By late next year, Seattle's Capitol Hill neighborhood will be home to a shiny, new six-story office building that strives to be the greenest commercial building in the world.
The new structure will hold the offices of the environmentally-focused Bullitt Foundation, as well as other tenants who share Bullitt's environmental philosophy. The Bullitt Center was designed to meet the requirements of the Living Building Challenge, and if it passes a self-sufficiency test after its first year, it will receive Living Building Status.
The criteria for a "living building" are determined by the International Living Future Institute, a Seattle-based organization dedicated to changing green building standards. The ILFI's standards are considered to be the world's hardest to meet. So far, only three buildings have been fully certified as Living, though about 100 other projects are in the works.
The building's design aims to have net-zero emissions, meaning the building was designed to produce just as much energy as it uses. The building also must supply and treat it's own water, using a 50,000-gallon underground stormwater cistern. The challenge also stipulates that a Living Building may not use certain materials, including lead and cadmium.
The roof of the building will be topped with photovoltaic panels that, if all goes as planned, will produce enough energy in the summer to offset wintertime deficits and break even over the course of the year. Even in gloomy Seattle, with increased panel efficiency and a smaller amount of energy needed by the building, the architects believe their goal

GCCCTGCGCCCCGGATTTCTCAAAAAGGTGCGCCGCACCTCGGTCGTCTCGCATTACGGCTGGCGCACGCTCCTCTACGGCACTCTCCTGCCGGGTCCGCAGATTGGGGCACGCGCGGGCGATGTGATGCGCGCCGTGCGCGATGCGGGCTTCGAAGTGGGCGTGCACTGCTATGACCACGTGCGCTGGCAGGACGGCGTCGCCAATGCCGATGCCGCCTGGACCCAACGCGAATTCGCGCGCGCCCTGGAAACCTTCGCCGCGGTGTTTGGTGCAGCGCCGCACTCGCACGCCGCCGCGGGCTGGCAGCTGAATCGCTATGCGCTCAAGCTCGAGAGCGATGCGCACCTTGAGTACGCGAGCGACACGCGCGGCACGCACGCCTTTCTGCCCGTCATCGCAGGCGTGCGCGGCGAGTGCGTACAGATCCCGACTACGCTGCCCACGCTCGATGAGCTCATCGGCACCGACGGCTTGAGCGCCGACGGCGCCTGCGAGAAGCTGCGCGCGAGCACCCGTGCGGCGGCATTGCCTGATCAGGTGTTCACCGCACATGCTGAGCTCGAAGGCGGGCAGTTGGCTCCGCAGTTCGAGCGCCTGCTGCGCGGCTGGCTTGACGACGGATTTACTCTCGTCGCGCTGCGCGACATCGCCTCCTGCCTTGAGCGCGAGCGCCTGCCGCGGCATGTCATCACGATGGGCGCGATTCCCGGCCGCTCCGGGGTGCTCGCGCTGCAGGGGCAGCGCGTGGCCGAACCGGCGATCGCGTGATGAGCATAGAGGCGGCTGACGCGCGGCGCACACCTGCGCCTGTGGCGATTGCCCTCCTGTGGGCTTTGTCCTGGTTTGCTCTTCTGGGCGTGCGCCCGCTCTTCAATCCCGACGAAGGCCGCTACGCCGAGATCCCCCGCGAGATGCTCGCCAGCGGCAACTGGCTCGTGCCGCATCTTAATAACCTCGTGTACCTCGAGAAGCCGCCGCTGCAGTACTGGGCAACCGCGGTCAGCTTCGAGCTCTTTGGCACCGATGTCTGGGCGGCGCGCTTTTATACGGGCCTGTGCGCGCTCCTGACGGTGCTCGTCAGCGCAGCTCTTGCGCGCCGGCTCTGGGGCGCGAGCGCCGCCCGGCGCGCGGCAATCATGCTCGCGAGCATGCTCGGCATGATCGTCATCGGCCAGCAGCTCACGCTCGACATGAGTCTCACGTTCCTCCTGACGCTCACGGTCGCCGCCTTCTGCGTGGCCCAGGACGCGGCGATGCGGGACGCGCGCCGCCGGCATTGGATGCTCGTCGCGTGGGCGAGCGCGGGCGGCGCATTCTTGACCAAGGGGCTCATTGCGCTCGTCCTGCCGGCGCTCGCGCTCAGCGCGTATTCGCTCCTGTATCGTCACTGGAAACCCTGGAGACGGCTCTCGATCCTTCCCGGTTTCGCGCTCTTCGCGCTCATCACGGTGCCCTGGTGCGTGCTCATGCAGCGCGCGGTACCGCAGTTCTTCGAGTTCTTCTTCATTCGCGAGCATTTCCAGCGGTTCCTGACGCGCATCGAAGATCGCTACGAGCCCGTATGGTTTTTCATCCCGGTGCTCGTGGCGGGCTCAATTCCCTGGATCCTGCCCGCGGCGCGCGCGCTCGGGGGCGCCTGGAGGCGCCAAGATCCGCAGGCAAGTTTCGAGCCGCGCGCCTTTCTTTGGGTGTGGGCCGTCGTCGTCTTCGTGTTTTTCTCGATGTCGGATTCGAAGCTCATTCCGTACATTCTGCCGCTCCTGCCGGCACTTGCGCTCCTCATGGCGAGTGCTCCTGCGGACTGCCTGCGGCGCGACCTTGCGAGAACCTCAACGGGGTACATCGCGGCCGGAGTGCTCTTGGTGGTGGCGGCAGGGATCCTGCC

The New York Times reported last month that the Bullitt center is expected to use less than one fourth of the energy of a normal building of its size.
One problem reported in the piece was regarding water treatment. Currently, the plans for the center show that it will collect rainwater for showers, sinks and drinking fountains, then filter the used water though a lower level green roof and landscaping. The raw sewage will be composted and sanitized before it's shipped offsite to be coverted into fertilizer. The problem, however, is that Washington State's Department of Public Health requires public use buildings like this one that get water from anything other than the city, to chlorinate it.
Chlorine is on the prohibited list of the Living Building Challenge. The building's designers are petitioning for ozone purification, which is a less toxic method. Even if their wishes are granted, the building will remain hooked up to the city's system, just in case.
Financing for projects like these, especially one that is pioneering many technologies, can be hard to find. According to the Times:
The Bullitt Foundation challenged a design firm, the Miller Hull Partnership, and their collaborators to develop a core of steel, concrete and timbers with a life expectancy of 250 years, a nearly unheard-of number in an industry that typically uses 40-year life spans in appraising the value of commercial buildings. With no comparable structures to point to, banks were at a loss for how to value many of the building’s central features, including its expected longevity and its energy and water self-sufficiency.
The Bullitt Center already has commitments from tenants for four of its six floors, and according to the foundation, rent will be comprable to those of other new, LEED-certified buildings in the area.
The building itself even offers its occupants incentive to be more active: it will not provide car parking spaces, but there will be ample space to lock up bicycles. There will also be a glass enclosed stairwell at the building's high point-- giving its climbers views of downtown Seattle and the Space Needle.
Denis Hayes, the president and CEO of the Bullitt Foundation and a national coordinator of the first Earth Day in 1970, said in a statement about the project that the Foundation hopes the building will "open a wedge into the future so that we, and others can see what is possible in a contemporary office building."
More from SmartPlanet on the Living Building Challenge:
Q&A: Brenda Sheer, Dean, College of Architecture and Planning, University of Utah
Image: Bullitt Foundation